The Indianapolis Children’s Museum, also known as the “largest children’s museum in the world,” is being recalled for being racially insensitive as it serves “Juneteenth Watermelon Salad” on their menu ahead of the National Day.
Visitors were outraged when they saw the $10 watermelon salad for Juneteenth — which many labeled “racially insensitive.”
Jackson Moon, aka Jackson Adams, shared a photo of the salad on Twitter with the caption: “Racially insensitive salads. NO ONE BLACK HAS ASKED THIS!’
“This is appalling and racist,” another person tweeted.
Another said, “This is what happens when a holiday is made federal.”
Indianapolis Children’s Museum, also known as ‘world’s largest children’s museum’, is being recalled for being racially insensitive to serving ‘Juneteenth Watermelon Salad’
Jackson Moon didn’t hold back as she took to her social media on Friday how exactly she felt when she saw the museum cafeteria ‘Juneteenth Watermelon Salad’ on their menu
The racist trope of black people loving watermelon dates back to the emancipation period after the Civil War, when southern whites tried to give the popular fruit negative connotations because it was grown and sold by free black people.
The trope exploded in American culture and sadly continues to this day.
The Indianapolis Children’s Museum has since apologized and said it is pulling the product.
“As a museum, we apologize and recognize the negative impact stereotypes have on communities of color. The salad has been removed from the menu,” said a spokesman.
They explained that they had planned a Juneteenth menu “to raise awareness of the significance of the holiday and to commemorate their own family traditions.”
On Friday, the children’s museum responded to Jonelle Slaughter who explained the process involved in menu selection and the research behind it. They also apologized to her, but did say that the salad will be put back on the food court shelves once it is properly labeled with the meaning of the day
Located in northwest Indianapolis and spanning 500,000 square feet, and a major tourist attraction with more than 1.3 million visitors a year, the massive museum defended their decision for the menu offerings and later apologized.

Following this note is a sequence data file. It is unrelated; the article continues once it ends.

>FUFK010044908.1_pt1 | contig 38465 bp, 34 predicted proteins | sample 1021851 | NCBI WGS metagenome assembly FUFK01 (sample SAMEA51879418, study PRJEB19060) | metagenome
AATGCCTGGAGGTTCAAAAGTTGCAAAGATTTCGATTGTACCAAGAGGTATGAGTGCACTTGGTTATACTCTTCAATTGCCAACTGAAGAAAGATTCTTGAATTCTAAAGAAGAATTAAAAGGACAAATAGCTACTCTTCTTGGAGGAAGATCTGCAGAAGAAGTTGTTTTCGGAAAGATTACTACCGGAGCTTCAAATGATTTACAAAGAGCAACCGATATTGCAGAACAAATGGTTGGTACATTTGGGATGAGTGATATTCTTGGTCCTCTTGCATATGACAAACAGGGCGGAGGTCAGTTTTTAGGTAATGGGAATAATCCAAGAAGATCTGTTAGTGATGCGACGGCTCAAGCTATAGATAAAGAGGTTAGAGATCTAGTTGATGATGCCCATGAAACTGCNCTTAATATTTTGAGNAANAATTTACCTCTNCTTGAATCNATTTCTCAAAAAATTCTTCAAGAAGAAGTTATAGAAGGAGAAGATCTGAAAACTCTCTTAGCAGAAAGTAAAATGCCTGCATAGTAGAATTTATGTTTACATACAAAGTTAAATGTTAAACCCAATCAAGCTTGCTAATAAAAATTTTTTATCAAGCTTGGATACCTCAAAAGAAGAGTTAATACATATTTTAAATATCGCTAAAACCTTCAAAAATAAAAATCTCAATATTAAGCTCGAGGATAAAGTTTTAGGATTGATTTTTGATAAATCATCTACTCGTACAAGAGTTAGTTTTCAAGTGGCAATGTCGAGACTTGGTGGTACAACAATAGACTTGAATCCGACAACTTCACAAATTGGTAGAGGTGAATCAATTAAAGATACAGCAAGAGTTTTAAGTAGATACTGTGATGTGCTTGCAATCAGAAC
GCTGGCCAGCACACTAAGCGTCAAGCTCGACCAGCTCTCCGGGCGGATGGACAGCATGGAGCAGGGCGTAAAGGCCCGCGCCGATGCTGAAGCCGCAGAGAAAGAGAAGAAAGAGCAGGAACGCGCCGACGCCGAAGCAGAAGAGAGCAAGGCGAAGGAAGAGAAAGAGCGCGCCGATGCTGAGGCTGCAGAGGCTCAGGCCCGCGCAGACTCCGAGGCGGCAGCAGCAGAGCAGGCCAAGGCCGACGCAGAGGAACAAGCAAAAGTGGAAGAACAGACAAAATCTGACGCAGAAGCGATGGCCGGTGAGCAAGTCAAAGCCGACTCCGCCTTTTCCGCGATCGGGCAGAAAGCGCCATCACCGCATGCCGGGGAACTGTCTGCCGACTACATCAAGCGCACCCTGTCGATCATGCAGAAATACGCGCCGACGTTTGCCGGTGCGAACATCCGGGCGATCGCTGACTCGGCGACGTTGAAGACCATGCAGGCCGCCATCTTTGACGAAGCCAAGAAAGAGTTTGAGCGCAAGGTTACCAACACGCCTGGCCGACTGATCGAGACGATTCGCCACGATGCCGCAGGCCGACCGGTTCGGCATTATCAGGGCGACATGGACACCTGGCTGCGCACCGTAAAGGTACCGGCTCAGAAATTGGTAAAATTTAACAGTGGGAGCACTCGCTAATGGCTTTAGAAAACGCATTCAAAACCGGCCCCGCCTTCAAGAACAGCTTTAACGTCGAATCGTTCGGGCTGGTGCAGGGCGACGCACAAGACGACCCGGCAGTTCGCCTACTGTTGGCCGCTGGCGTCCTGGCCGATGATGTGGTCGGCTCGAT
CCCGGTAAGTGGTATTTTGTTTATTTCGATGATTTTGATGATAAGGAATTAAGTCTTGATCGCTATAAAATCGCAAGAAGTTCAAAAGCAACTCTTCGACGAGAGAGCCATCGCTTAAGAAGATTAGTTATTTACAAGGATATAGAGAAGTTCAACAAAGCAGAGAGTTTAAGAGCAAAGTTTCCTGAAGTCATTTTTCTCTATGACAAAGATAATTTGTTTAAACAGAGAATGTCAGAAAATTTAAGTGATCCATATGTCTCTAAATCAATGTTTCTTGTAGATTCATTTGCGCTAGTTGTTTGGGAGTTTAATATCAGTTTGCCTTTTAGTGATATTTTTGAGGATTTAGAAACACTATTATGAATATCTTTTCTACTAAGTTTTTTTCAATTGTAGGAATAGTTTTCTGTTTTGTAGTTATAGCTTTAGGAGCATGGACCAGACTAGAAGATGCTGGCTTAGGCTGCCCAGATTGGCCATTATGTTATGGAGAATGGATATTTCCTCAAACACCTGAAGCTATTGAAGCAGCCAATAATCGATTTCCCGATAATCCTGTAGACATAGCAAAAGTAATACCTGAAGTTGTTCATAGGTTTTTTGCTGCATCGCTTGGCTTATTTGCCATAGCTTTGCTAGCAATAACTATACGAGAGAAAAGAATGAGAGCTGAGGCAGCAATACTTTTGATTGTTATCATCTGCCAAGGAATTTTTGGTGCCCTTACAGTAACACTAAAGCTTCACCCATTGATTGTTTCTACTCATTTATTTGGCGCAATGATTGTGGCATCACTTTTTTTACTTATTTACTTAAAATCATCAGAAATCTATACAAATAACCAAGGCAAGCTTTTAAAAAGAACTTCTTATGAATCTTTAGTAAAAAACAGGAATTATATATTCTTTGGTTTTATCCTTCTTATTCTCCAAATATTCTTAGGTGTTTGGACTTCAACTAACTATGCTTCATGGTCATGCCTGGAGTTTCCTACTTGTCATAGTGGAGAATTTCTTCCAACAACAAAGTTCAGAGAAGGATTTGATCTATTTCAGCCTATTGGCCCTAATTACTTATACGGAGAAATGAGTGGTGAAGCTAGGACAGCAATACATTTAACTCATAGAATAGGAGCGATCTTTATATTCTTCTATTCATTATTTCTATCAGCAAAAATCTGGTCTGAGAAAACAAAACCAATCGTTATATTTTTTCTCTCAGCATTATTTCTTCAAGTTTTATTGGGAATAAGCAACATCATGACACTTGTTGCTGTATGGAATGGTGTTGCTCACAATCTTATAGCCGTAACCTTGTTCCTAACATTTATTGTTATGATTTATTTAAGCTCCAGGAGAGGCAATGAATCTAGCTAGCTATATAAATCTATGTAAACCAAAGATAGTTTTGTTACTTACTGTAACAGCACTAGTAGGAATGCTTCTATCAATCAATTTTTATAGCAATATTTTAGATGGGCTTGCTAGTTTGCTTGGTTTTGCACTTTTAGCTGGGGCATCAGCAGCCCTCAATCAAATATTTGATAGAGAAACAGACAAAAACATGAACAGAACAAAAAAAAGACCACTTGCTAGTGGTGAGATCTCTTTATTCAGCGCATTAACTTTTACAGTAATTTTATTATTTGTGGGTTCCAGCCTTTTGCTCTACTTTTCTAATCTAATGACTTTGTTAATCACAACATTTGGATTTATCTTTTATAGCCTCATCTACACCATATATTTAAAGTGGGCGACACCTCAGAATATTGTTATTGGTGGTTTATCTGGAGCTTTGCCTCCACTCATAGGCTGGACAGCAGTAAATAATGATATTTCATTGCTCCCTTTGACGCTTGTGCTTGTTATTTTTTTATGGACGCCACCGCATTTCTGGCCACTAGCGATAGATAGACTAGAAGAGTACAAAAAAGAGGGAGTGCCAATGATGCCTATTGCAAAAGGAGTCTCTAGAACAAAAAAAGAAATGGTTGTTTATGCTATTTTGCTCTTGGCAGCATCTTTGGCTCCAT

“Red food has historically been served by some to remember the blood shed on the way to freedom,” the spokesman said.
The $10 salad listed in the museum cafeteria features a medley of fresh lettuce, tomatoes, cucumbers, sprinkled feta cheese, and chunks of watermelon.
It is unclear whether the food service partner is a black company.
June 19, also known as Emancipation Day, commemorates the end of slavery for all Americans. It originated in 1865, when the last enslaved people in the US, in the rebel state of Texas, were informed about the Emancipation Proclamation.
Moon wrote on her social media post, “It doesn’t have to be a watermelon or a cabbage aid. Our food history is radical. Our food history is rich. Our food history connects us with Africa.’
She continued: “As the holiday is now recognized and companies are quickly jumping on board with offensive ice creams and decorations, we must learn to protect our history and culture before it becomes twisted and unrecognizable.”
On Friday, Moon posted that “The museum removed my comment suggesting they remove the salad, but our people wouldn’t budge and in the end this was their response.”
Moon referenced the response given to Jonelle Slaughter, another museum visitor who also posted a photo of the salad in a Facebook comment below a post from the museum promoting the Juneteenth Jamboree, FOX59 News.d reports.
“So you’ve all decided ‘let’s celebrate by perpetuating offensive stereotypes,'” Slaughter wrote. “You really thought this was a good idea?”
On Friday, the museum released an explanation of Jonelle Slaughter’s response.
“Jonelle Slaughter Thank you for bringing this to our attention. There should have been a label with the history and meaning behind this menu item and it shouldn’t have been on the shelf until that label was ready. We understand how this seems without context and we apologize. We get it straight from our food court until the plate is ready to accompany it.’
“A lot of research is being done into the food choices we make for special events. Watermelon, along with other red foods, is a staple of Juneteenth Celebrations, including our food court family manager’s Juneteenth celebrations.”
Located in northwest Indianapolis and spanning 500,000 square feet, the massive museum is a major tourist attraction with more than 1.3 million visitors a year.
People march commemoration of freedom day june ten march 2020